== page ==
All you need is love, even in war

Gerald Nicosia is the author of "Home to War: A History of the Vietnam Veterans' Movement."

IT is no secret by now that the Vietnam generation has produced the largest crop of writers of any group of American warriors, but the really interesting thing is that even at this late date, its veterans still continue to publish their first books. James Janko, 56, an Army medic who served with the 25th Infantry Division in Tay Ninh province and in the Cambodian invasion of 1970, makes his literary debut with the novel “Buffalo Boy and Geronimo.” It is a debut that seems to portend more fine work to come.

Nothing in the publisher’s biography of Janko suggests he is a poet, but his book is what used to be called, admiringly, a “poet’s novel.” Readers who seek a complex plot won’t find it here, but the lives of the two antiheroes, U.S. Army medic Antonio Lucio “Geronimo” Conchola and 14-year-old Viet Cong villager Nguyen Luu Hai, are rendered in such rich textures that one sometimes feels Virginia Woolf is writing them. Even more remarkably, the land of Vietnam and the animals, from whose viewpoint the story is sometimes told, come alive. Narrating from such unusual perspectives could be regarded as a gimmick, but it works beautifully here because poetry, mythology and folk tales are so central to Vietnamese life, as is the belief in the spirits of animals, the land and the dead -- all of which Janko uses in his narration.

The story of “Buffalo Boy and Geronimo” can be told in a few sentences. Hai and Conchola are lost and struggling to make sense of a world being torn apart, not just by the pain and brutality of war but also by the inhumanity and injustice of their respective societies. Conchola grew up on the poor side of San Jose, never having known his father, who was killed in the Korean War. He was raised by a Catholic mother whose answer to every problem was to pray to the Virgin of Guadalupe. In school, his lust turned toward pretty white girls who never gave him the time of day. So he developed an avid imaginary life, as “a Mexican-American Casanova, ‘El Rey del Mundo.’ ” He also imagines himself a half-blood Indian warrior called Geronimo, who, once drafted into the Army, would surely end up “the most decorated soldier of the Viet Nam War.” The only problem with this scenario is that “wounds scared him,” and in his heart, Conchola really doesn’t want to harm any living thing.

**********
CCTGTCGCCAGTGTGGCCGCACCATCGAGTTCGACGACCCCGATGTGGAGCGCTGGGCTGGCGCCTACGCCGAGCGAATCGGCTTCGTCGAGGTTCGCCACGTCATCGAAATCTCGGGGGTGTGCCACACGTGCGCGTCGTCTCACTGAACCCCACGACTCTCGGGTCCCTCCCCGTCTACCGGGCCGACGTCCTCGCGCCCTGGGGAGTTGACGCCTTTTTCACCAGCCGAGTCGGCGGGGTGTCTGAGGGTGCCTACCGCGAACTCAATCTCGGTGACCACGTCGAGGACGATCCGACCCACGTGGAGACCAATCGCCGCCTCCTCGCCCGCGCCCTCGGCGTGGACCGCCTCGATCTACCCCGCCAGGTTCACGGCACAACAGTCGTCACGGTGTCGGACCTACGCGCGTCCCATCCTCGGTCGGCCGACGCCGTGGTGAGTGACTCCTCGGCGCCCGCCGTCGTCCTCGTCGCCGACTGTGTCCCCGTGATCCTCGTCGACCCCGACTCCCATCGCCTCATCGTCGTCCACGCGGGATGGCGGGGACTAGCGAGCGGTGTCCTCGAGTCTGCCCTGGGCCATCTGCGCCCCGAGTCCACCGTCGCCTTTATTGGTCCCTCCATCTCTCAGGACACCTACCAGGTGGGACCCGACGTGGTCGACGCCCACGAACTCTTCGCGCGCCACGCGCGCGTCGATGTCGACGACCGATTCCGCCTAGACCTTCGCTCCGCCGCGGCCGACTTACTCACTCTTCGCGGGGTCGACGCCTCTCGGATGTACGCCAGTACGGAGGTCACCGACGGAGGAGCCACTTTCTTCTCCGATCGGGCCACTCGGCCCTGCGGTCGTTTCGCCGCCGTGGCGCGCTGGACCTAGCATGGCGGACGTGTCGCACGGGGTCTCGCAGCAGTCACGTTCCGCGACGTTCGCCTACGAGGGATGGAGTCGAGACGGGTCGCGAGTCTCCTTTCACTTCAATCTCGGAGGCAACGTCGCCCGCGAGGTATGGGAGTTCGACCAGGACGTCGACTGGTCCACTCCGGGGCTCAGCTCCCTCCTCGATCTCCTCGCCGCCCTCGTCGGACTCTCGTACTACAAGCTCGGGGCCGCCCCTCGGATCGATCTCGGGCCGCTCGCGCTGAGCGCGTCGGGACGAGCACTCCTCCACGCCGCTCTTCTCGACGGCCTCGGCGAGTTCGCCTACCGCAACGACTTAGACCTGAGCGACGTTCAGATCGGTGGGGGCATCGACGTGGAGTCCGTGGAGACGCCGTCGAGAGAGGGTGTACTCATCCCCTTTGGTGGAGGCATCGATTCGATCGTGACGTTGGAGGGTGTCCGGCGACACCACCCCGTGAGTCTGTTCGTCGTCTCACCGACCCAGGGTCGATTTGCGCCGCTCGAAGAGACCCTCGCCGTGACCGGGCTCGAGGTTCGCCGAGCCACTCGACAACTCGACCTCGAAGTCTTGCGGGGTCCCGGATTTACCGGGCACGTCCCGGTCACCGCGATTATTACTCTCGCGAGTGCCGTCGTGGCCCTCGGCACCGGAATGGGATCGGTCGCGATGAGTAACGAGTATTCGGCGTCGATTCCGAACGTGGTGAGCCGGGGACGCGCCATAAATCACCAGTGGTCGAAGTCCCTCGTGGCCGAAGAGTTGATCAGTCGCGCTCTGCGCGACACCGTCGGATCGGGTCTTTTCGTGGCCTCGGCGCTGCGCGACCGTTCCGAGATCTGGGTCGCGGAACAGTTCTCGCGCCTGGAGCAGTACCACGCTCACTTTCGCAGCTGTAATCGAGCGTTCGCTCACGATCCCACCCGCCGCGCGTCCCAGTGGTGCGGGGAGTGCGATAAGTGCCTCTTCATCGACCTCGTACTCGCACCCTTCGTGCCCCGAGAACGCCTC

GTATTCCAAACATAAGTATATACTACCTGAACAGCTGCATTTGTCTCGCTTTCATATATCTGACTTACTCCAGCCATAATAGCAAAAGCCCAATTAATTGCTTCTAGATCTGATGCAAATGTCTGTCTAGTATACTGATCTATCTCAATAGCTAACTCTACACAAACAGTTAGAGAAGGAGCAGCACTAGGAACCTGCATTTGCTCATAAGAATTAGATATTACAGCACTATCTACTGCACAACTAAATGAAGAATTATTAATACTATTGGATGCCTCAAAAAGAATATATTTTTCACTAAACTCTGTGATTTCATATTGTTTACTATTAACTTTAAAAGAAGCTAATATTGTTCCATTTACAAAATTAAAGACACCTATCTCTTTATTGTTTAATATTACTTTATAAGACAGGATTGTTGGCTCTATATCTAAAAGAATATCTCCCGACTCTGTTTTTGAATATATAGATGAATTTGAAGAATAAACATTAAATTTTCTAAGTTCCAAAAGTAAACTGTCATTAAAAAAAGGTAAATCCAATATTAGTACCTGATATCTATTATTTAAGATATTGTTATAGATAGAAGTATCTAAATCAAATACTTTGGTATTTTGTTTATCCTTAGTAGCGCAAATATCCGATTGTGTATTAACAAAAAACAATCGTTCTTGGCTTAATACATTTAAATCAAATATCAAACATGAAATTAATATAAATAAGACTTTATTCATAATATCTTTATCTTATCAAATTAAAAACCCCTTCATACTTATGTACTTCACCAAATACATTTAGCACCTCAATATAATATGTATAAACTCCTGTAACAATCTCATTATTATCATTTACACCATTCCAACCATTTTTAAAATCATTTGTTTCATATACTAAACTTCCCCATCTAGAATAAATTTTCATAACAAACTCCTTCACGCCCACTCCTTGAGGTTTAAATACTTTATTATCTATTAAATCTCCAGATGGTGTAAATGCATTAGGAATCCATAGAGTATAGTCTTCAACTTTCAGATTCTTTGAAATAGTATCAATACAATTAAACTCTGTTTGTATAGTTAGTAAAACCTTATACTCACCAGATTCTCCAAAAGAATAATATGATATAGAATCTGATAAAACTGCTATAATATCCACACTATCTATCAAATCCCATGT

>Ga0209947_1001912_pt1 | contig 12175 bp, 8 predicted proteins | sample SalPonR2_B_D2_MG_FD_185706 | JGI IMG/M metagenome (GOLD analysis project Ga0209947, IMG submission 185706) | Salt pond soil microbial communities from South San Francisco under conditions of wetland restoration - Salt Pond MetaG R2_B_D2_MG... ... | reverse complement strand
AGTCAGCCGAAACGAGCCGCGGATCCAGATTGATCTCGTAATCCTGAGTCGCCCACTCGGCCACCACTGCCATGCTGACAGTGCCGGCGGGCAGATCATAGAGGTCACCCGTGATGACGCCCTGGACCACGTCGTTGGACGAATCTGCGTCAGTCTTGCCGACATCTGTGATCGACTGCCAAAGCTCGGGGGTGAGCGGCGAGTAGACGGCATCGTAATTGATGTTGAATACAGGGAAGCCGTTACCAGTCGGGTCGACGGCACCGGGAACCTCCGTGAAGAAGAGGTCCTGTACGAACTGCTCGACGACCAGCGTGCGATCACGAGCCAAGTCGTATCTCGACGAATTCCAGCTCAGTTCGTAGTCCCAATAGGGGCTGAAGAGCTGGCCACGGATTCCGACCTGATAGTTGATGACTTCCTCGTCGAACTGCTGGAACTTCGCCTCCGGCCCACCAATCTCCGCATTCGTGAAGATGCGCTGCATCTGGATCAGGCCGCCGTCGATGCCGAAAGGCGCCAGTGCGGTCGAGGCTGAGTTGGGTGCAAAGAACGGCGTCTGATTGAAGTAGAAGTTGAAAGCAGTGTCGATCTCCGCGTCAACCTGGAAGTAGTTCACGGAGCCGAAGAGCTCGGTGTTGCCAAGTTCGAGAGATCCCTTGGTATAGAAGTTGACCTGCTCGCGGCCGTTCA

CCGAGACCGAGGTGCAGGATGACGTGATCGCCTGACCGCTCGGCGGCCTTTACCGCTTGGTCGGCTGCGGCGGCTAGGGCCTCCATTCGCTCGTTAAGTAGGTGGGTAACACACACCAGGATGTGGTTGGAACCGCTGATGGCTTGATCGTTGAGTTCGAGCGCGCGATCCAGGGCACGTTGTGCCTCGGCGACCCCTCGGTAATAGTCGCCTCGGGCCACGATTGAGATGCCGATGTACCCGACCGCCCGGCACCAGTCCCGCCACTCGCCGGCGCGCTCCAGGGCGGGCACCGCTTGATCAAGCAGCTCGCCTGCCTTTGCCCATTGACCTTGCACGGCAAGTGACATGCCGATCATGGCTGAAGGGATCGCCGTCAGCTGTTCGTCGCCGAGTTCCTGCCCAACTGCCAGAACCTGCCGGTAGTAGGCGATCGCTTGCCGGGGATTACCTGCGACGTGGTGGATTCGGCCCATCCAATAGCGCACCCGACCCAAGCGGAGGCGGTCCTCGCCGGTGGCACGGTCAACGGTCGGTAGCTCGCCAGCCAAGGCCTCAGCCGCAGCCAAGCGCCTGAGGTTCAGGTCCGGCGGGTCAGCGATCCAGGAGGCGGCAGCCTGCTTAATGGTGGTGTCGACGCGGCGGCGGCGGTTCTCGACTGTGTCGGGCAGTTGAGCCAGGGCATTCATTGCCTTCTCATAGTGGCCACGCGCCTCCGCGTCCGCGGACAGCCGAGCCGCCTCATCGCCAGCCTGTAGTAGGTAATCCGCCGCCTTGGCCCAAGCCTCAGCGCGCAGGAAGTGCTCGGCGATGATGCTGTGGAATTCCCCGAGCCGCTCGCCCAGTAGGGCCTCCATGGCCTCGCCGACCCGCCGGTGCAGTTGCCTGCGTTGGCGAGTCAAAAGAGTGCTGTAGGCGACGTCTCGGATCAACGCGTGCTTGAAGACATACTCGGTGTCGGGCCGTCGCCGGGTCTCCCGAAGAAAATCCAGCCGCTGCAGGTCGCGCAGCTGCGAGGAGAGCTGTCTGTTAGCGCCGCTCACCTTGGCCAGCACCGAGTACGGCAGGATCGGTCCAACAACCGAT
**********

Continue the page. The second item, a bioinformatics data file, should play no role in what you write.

Hai too lost his father to war. He was a Viet Cong soldier blown up by a U.S. gunship; there was only a mangled body for his son to bury, a significant loss in a society based on ancestor worship. Although Hai longs to avenge his father’s death and pay back the Americans who appear to love nothing but killing his people and destroying their villages, he also finds the local Viet Cong cadre stupid, manipulative, arbitrarily cruel and as out of touch with natural life rhythms as the Americans. What the boy loves is his water buffalo, Great Joy -- his best friend, whom the Americans also end up killing -- and the girl with the widest hips in his village, Le Minh Thien, whose lovely body and face obsess him and whom he wants to marry with all the desperate passion and adoration of a pubescent adolescent anywhere.